Presenting the essence of qualitative feedback is usually challenging. And that’s where word clouds can help. In trying to summarize the feedback for some courses that I had conducted, I sampled several existing word cloud generators (Best Word Cloud Generator, 8 best free word cloud creation tools). Though word clouds have been around for a long time, with some folks even saying that they are passe, I was surprised that there wasn’t a single tool out there that had all the features I thought I needed. See this neat comparative review on other free word cloud generators.
In this post I’ll just focus on the missing aspects and walk you through my own word cloud generator Wordaze with some use cases. These are the results of a couple of feedbacks from high school students who explored various aspects of research in basic biology with scientists (banner image above), while another is from a survey of action points that women wanted to see incorporated in their academic institutions for greater gender equality (below).
I wanted to see which topics came up the most in these surveys. After some data extraction and cleaning to collect the relevant words in excel, I was ready to create my own word cloud.
I decided to work with Jason Davies’ excellent library and add some of my own features, described below. The visualization settings are grouped in the right panel of Wordaze and can be set as per the user's preference.
Display phrases and sentences
There were sentences and phrases used in the feedback, which I needed to include in the data for it to make sense. While there are tools to generate word clouds from paragraphs of text, I utilized the ability of this library to handle discrete data presented in separate lines. There is also an option to crunch the words but I haven’t applied it in Wordaze.
Customizable font sizes and padding
I saw that adjusting fonts sizes and the padding around words, especially the longer phrases, has a huge impact and so does playing with the angles. The Jason Davies library enables experimenting with most of these features so I tweaked it a bit for exposing this utility of the API. To allow the themes to stand out I added multiple configuration options for the user to define the padding or space between the words as well as the angles of display. The font size ranges can also be controlled via a slider which is really useful to maintain readability when squeezing in larger datasets.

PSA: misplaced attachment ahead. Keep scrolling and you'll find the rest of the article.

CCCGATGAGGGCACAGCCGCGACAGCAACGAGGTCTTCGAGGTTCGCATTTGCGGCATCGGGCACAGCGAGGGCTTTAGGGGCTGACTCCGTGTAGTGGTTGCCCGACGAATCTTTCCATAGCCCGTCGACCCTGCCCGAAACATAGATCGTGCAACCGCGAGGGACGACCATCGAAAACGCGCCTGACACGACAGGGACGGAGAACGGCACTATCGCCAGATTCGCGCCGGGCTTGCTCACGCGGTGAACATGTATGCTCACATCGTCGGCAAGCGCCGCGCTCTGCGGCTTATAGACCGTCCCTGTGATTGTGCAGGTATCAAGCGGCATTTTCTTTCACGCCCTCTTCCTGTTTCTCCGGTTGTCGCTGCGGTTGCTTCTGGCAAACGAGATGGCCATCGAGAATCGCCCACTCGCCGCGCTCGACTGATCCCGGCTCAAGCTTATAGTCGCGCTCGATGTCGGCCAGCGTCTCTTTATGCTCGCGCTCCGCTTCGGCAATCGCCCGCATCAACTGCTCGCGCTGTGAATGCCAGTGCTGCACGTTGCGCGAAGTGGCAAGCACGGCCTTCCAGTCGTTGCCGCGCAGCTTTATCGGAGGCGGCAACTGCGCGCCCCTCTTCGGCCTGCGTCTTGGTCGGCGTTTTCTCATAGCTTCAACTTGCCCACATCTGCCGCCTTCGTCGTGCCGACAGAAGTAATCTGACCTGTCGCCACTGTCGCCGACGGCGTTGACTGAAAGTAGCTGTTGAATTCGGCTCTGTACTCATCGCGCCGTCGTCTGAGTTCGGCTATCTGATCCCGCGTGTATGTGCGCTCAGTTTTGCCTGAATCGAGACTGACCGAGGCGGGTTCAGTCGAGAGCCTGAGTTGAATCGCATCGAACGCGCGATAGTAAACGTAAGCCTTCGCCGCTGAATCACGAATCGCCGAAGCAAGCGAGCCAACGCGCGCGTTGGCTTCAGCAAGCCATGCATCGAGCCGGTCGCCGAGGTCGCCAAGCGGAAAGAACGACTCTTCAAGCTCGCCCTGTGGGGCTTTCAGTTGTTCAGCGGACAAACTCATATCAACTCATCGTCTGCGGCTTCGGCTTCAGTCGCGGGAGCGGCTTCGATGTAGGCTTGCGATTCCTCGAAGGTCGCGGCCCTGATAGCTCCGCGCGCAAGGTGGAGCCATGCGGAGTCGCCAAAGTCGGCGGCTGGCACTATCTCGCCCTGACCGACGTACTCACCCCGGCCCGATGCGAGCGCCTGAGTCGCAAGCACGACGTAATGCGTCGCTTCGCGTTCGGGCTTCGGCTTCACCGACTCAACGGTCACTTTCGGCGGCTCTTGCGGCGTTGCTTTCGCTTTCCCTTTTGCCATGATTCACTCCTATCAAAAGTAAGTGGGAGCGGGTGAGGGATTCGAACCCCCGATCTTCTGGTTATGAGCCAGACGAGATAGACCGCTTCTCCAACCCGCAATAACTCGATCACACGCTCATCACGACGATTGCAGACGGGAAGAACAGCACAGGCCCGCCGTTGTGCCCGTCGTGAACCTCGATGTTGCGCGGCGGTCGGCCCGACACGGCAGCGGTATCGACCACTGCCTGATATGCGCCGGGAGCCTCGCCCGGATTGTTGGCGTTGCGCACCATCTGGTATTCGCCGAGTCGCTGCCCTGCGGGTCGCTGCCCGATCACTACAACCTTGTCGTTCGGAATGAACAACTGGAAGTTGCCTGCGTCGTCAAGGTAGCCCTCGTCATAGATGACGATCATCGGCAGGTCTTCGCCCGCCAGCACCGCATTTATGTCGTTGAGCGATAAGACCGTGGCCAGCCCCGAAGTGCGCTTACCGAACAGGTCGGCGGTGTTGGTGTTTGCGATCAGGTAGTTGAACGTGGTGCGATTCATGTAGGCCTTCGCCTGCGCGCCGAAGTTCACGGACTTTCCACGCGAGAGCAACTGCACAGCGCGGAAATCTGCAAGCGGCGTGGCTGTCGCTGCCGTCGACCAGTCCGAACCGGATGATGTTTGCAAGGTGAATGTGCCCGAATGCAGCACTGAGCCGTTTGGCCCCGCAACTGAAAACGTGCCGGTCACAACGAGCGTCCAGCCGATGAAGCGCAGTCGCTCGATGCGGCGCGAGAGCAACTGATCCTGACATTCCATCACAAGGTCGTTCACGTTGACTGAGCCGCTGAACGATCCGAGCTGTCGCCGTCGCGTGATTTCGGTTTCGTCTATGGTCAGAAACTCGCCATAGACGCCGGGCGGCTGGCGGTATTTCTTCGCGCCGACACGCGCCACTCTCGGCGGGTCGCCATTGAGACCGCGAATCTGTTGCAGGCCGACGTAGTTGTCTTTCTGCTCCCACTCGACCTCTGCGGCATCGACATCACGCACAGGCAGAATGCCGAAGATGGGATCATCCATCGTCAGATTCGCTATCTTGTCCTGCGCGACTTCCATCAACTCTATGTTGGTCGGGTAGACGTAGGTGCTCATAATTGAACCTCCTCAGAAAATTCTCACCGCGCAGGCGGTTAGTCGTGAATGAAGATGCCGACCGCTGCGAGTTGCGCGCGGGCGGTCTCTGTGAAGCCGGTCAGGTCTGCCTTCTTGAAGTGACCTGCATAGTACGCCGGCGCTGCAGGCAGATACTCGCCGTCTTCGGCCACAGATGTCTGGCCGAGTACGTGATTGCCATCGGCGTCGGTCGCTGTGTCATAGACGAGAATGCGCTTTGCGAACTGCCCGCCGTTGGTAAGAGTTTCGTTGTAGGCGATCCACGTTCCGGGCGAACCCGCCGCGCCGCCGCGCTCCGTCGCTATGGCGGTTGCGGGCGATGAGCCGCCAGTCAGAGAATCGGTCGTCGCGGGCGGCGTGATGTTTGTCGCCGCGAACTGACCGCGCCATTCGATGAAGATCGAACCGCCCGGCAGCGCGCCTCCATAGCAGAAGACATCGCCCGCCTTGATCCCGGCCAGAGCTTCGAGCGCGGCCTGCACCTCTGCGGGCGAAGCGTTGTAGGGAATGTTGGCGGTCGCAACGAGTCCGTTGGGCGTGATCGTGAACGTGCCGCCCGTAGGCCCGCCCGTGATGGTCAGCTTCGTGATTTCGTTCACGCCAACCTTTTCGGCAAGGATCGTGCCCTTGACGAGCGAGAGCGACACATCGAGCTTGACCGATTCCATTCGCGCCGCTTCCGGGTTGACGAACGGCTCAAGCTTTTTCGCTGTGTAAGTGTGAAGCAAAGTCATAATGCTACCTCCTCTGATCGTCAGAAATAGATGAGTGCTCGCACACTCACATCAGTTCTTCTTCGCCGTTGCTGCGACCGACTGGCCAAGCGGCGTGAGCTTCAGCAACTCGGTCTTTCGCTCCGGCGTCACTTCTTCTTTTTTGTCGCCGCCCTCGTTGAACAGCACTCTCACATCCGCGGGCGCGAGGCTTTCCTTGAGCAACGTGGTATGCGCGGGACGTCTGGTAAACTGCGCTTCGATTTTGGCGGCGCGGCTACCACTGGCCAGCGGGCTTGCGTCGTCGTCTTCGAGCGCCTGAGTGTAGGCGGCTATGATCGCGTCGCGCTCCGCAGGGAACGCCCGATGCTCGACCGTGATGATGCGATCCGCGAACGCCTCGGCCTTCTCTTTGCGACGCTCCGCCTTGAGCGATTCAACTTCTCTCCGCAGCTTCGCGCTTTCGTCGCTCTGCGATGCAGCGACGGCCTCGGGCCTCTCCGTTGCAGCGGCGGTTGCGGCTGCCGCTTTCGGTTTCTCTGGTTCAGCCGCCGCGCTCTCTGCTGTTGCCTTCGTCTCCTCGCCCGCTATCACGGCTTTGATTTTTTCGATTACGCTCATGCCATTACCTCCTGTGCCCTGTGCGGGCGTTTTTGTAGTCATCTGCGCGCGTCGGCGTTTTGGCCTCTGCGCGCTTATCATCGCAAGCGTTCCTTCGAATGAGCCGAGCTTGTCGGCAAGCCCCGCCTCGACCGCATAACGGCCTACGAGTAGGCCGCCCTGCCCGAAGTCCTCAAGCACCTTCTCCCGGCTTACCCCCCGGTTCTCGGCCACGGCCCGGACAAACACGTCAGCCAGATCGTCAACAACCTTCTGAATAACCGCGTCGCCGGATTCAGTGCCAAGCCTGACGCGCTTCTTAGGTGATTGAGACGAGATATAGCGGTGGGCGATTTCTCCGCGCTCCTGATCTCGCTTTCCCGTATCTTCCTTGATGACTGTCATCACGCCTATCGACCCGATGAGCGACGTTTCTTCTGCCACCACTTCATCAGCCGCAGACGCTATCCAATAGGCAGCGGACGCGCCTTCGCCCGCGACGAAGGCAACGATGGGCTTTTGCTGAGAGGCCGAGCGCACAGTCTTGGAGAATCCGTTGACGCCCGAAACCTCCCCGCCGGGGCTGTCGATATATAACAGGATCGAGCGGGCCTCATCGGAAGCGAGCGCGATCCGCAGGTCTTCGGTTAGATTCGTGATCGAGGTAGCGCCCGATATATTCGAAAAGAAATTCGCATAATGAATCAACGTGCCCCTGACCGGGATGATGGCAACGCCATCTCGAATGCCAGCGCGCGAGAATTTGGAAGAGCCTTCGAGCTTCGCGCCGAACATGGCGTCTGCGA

When there are a large number of entries, Wordaze flashes a warning in the Data panel if some entries are not being displayed. Playing with the font and size ranges should take care of this.
Color palettes for visual grouping
The new React components added include a color picker with an extensive choice of color scales. This helps choose colors that emphasize key words. The color scale is mapped to the same scale as the font size so words occurring with similar frequency are visually grouped together by color.
Display actual counts
I was especially looking for an option to display the total occurrences of the words in my dataset. This provides an understanding of the range and magnitude of difference between the common and rare words in the data and is not something I found in any of the existing tools. The count display can be toggled on and off and also has its own font size selection.
And that’s all about my very first web tool! A handy interface to play with for qualitative visualization of feedbacks and some great learnings for me. Word clouds generated using Wordaze are hosted on the Outreach sections for the Centre for Cellular and Molecular Biology here and here.
I intend to add a stats panel at the bottom in the next version of Wordaze and maybe an option to read from paragraphs as well, but that depends on usage. Feedback and comments are very welcome and can be mailed at email@example.com
You can generate your own word clouds with Wordaze here! From the left panel, choose the sample files described above or paste your own word list to begin.